When we fall ill, we visit one or more doctors for diagnostic testing. The waits can be long, the chairs can be uncomfortable, and the face time with the doctor can be short and stressful.
But we attend these appointments in good faith so that the doctors will accurately tell us what is wrong. Doctors, on the other hand, work incredibly long hours, often on their feet, in order to treat as many patients as possible. They intend to do what is right for their patients, but sometimes they make mistakes, and a missed, or delayed diagnosis can be the result. It is rare, but it happens more often than most people think.
A study released in 2013 by researchers at Johns Hopkins University School of Medicine found that diagnostic errors comprised 35% of the $38.8 billion paid out for medical malpractice claims in America in the last 25 years. Dr. David Newman-Toker, one of the study’s authors, states, “these are the most common and the most costly of all malpractice claims. We have to pay attention to this because it is too big of a problem to ignore.” Indeed, reports show that 15% to 26% of patients may receive an incorrect diagnosis during their lifetimes, and in the case of some rare cancers, the misdiagnosis rate can be as high as 44%.
Is There Harm?
Perhaps surprisingly, even if a doctor misdiagnoses an illness, it is not always considered malpractice. A patient must prove there was harm, and in order for it to be considered malpractice, there has to be clear proof the missed or delayed diagnosis in and of itself caused the harm. Elements of this should include:
- Your physician misdiagnosed, or failed to diagnose, a condition in a timely manner that most physicians with the same qualifications would catch.
- The delayed diagnosis of your condition caused you or a loved one harm. For example, cancer or another serious disease progressed to a more serious stage due to a delayed diagnosis, causing damage, injury, or even death for the patient.
- The harm or injury was directly caused by the mistake in diagnosis by the doctor. If a correct diagnosis had been made, and treatment had begun more quickly, you would not have suffered additional injury or harm.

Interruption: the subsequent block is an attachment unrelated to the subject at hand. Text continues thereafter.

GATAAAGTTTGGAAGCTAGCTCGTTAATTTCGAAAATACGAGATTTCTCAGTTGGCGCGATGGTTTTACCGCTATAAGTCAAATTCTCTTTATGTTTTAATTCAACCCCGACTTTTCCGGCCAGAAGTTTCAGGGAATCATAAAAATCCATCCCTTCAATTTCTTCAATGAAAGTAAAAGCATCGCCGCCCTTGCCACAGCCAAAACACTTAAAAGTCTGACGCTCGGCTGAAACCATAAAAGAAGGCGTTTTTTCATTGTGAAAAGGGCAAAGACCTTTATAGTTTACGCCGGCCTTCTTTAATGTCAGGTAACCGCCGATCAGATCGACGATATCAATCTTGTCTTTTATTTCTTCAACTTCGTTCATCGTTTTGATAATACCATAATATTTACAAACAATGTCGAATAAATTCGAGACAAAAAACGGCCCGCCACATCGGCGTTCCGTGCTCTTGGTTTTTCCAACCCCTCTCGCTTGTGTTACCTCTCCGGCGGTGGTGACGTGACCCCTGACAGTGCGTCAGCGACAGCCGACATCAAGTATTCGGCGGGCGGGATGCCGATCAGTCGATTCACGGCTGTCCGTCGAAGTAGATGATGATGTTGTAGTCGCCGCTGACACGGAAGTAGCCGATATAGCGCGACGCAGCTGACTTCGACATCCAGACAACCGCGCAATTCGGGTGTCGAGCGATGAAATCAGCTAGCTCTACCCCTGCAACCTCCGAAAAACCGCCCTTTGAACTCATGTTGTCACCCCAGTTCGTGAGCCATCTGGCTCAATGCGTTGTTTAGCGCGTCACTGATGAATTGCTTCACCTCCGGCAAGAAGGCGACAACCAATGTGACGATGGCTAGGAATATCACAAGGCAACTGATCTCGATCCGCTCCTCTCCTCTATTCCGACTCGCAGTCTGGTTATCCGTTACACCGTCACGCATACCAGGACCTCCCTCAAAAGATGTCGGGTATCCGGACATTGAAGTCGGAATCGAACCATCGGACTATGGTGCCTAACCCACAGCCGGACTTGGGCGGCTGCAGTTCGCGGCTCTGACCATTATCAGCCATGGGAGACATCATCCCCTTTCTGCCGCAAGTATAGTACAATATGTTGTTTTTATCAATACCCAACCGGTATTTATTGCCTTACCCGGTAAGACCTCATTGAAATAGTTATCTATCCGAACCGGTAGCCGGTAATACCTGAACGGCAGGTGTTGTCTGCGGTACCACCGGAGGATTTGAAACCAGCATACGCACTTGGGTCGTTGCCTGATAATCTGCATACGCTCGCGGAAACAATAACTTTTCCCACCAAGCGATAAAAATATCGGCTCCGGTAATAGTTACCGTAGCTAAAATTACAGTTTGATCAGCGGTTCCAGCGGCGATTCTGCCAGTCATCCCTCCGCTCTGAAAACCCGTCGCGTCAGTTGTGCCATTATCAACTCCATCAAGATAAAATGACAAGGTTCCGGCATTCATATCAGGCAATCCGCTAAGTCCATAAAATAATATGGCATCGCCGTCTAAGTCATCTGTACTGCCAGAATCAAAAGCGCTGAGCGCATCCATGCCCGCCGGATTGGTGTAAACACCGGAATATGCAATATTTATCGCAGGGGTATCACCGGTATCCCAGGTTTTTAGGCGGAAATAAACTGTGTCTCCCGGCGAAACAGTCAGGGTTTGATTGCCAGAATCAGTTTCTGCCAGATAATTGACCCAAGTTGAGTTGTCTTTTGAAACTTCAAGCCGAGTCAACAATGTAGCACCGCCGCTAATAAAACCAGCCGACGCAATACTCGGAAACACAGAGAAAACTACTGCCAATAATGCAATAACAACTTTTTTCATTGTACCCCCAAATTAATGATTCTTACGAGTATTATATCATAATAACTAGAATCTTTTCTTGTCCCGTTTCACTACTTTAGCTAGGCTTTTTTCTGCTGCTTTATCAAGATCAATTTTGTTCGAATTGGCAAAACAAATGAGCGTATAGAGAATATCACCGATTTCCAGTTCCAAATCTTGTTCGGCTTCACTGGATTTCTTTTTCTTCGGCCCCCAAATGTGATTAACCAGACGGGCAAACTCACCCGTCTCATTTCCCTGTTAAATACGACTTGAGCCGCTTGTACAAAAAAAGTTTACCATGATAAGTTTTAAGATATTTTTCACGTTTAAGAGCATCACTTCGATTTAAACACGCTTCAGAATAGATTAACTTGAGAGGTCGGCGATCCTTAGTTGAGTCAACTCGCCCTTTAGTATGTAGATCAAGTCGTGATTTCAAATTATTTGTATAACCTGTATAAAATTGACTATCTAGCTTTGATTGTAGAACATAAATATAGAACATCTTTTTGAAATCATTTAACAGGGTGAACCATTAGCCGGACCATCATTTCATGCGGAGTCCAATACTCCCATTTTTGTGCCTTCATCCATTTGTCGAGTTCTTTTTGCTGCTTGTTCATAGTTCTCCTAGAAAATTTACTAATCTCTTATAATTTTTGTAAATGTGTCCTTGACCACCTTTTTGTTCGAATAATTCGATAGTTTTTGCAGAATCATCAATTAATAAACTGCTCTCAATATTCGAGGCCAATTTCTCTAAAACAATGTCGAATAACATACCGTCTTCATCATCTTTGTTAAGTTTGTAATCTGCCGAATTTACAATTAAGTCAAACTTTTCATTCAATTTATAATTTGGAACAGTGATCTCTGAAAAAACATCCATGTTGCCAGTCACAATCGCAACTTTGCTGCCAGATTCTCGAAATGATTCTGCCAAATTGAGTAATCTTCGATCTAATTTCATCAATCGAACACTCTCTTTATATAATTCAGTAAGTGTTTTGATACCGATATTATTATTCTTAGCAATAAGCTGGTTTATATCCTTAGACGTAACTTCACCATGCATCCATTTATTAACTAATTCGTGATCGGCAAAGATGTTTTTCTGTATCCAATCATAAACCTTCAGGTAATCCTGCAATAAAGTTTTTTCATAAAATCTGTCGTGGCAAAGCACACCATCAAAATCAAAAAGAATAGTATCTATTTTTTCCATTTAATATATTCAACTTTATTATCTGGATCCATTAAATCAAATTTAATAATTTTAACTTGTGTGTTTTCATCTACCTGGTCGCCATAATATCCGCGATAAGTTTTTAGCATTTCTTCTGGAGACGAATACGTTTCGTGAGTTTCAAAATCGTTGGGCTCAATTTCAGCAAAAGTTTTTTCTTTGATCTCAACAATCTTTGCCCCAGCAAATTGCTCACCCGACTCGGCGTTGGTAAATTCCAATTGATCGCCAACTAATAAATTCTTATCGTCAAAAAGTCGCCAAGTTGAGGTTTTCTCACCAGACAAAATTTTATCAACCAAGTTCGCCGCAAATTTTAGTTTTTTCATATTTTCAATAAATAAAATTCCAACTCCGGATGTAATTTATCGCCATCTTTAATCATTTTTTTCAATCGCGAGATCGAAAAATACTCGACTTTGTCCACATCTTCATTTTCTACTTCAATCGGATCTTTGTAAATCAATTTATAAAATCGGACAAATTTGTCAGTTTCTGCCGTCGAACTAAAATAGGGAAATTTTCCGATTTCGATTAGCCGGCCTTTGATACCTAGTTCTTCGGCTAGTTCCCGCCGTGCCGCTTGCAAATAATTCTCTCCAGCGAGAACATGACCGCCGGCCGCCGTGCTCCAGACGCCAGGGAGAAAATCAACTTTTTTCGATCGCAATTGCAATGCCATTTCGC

If you believe these factors apply to your situation, you may have the basis for a malpractice case against your doctor or medical practitioner. However, it is important to seek legal advice as soon as the harm from potential malpractice is discovered, as there is a statute of limitations on filing malpractice suits in Louisiana. Malpractice suits should be filed within one year from the date of the misdiagnosis or within one year after the misdiagnosis is realized by the patient or family members. However, the malpractice claim must be filed within three years from the date of the misdiagnosis.
Since medicine is such a specialized field, it may feel impossible for a lay person to do anything to avoid or mitigate the effects of a misdiagnosis. While a patient should not feel responsible for catching errors, there are certain steps that can enable you to advocate for yourself, and can also aid you in a medical malpractice case by helping you compile information.
The most important step is to communicate effectively with your healthcare provider from the outset. Share your symptoms and diagnostic concerns, and ask probing questions. If the situation is not resolved, it is reasonable to seek a second opinion. When dealing with medical clinics or hospitals, remember malpractice can also be committed by other healthcare practitioners, including nurses and therapists. Be sure to take note of everyone involved in your care.
Missed or delayed diagnosis cases make up approximately one-third of all medical malpractice payouts in America. However, a misdiagnosis is only considered malpractice if it is the direct cause of harm. It is imperative for patients to advocate on their own behalf by communicating effectively, and seeking a second opinion, if it feels warranted. However, this may not be enough to avoid a misdiagnosis. If you believe you are the victim of medical malpractice, seek advice from a trusted attorney as soon as possible to avoid statute of limitations issues.
Schedule a Consultation Today
Nelson & Hammons is committed to providing expert legal advise and representation to those injured through medical misdiagnosis. We consider it an honor to be chosen as your legal representative. Please contact us for a free consultation on your case by calling 318-716-7329or by scheduling a consultation online today.